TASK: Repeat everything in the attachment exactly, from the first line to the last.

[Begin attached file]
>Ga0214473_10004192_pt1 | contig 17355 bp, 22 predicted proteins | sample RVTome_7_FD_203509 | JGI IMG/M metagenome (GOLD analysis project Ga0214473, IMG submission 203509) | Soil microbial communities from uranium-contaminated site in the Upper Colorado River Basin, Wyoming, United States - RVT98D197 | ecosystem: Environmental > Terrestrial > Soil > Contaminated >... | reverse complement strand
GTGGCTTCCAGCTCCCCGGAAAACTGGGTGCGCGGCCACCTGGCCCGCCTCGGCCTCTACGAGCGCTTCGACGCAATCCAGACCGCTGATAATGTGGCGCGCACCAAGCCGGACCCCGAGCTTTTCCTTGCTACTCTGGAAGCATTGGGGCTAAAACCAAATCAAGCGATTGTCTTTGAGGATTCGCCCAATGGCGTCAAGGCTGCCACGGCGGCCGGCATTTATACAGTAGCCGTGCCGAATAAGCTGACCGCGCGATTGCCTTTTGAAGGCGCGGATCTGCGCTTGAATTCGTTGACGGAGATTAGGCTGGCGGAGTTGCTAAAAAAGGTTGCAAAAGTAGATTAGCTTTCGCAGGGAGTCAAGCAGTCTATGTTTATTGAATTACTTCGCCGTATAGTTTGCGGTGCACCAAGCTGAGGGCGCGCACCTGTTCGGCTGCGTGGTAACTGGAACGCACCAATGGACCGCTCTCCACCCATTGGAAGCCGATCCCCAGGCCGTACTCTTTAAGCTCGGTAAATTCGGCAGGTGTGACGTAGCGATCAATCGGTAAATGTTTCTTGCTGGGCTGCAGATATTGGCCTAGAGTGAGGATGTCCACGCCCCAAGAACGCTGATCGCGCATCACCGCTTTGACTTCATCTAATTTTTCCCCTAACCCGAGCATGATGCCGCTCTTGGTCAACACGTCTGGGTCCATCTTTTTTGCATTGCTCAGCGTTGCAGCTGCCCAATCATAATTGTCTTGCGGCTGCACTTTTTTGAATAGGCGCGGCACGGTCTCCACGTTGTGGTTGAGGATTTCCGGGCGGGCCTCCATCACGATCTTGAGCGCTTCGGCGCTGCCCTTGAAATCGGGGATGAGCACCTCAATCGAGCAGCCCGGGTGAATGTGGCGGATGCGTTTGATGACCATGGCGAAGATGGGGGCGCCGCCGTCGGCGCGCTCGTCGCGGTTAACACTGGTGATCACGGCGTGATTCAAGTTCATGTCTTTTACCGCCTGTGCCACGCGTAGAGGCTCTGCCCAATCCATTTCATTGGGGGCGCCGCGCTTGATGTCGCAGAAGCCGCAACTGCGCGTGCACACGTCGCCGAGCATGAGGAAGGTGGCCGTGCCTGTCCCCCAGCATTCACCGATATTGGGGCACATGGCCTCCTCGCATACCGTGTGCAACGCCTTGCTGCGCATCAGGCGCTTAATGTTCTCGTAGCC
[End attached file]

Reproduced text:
>Ga0214473_10004192_pt1 | contig 17355 bp, 22 predicted proteins | sample RVTome_7_FD_203509 | JGI IMG/M metagenome (GOLD analysis project Ga0214473, IMG submission 203509) | Soil microbial communities from uranium-contaminated site in the Upper Colorado River Basin, Wyoming, United States - RVT98D197 | ecosystem: Environmental > Terrestrial > Soil > Contaminated >... | reverse complement strand
GTGGCTTCCAGCTCCCCGGAAAACTGGGTGCGCGGCCACCTGGCCCGCCTCGGCCTCTACGAGCGCTTCGACGCAATCCAGACCGCTGATAATGTGGCGCGCACCAAGCCGGACCCCGAGCTTTTCCTTGCTACTCTGGAAGCATTGGGGCTAAAACCAAATCAAGCGATTGTCTTTGAGGATTCGCCCAATGGCGTCAAGGCTGCCACGGCGGCCGGCATTTATACAGTAGCCGTGCCGAATAAGCTGACCGCGCGATTGCCTTTTGAAGGCGCGGATCTGCGCTTGAATTCGTTGACGGAGATTAGGCTGGCGGAGTTGCTAAAAAAGGTTGCAAAAGTAGATTAGCTTTCGCAGGGAGTCAAGCAGTCTATGTTTATTGAATTACTTCGCCGTATAGTTTGCGGTGCACCAAGCTGAGGGCGCGCACCTGTTCGGCTGCGTGGTAACTGGAACGCACCAATGGACCGCTCTCCACCCATTGGAAGCCGATCCCCAGGCCGTACTCTTTAAGCTCGGTAAATTCGGCAGGTGTGACGTAGCGATCAATCGGTAAATGTTTCTTGCTGGGCTGCAGATATTGGCCTAGAGTGAGGATGTCCACGCCCCAAGAACGCTGATCGCGCATCACCGCTTTGACTTCATCTAATTTTTCCCCTAACCCGAGCATGATGCCGCTCTTGGTCAACACGTCTGGGTCCATCTTTTTTGCATTGCTCAGCGTTGCAGCTGCCCAATCATAATTGTCTTGCGGCTGCACTTTTTTGAATAGGCGCGGCACGGTCTCCACGTTGTGGTTGAGGATTTCCGGGCGGGCCTCCATCACGATCTTGAGCGCTTCGGCGCTGCCCTTGAAATCGGGGATGAGCACCTCAATCGAGCAGCCCGGGTGAATGTGGCGGATGCGTTTGATGACCATGGCGAAGATGGGGGCGCCGCCGTCGGCGCGCTCGTCGCGGTTAACACTGGTGATCACGGCGTGATTCAAGTTCATGTCTTTTACCGCCTGTGCCACGCGTAGAGGCTCTGCCCAATCCATTTCATTGGGGGCGCCGCGCTTGATGTCGCAGAAGCCGCAACTGCGCGTGCACACGTCGCCGAGCATGAGGAAGGTGGCCGTGCCTGTCCCCCAGCATTCACCGATATTGGGGCACATGGCCTCCTCGCATACCGTGTGCAACGCCTTGCTGCGCATCAGGCGCTTAATGTTCTCGTAGCC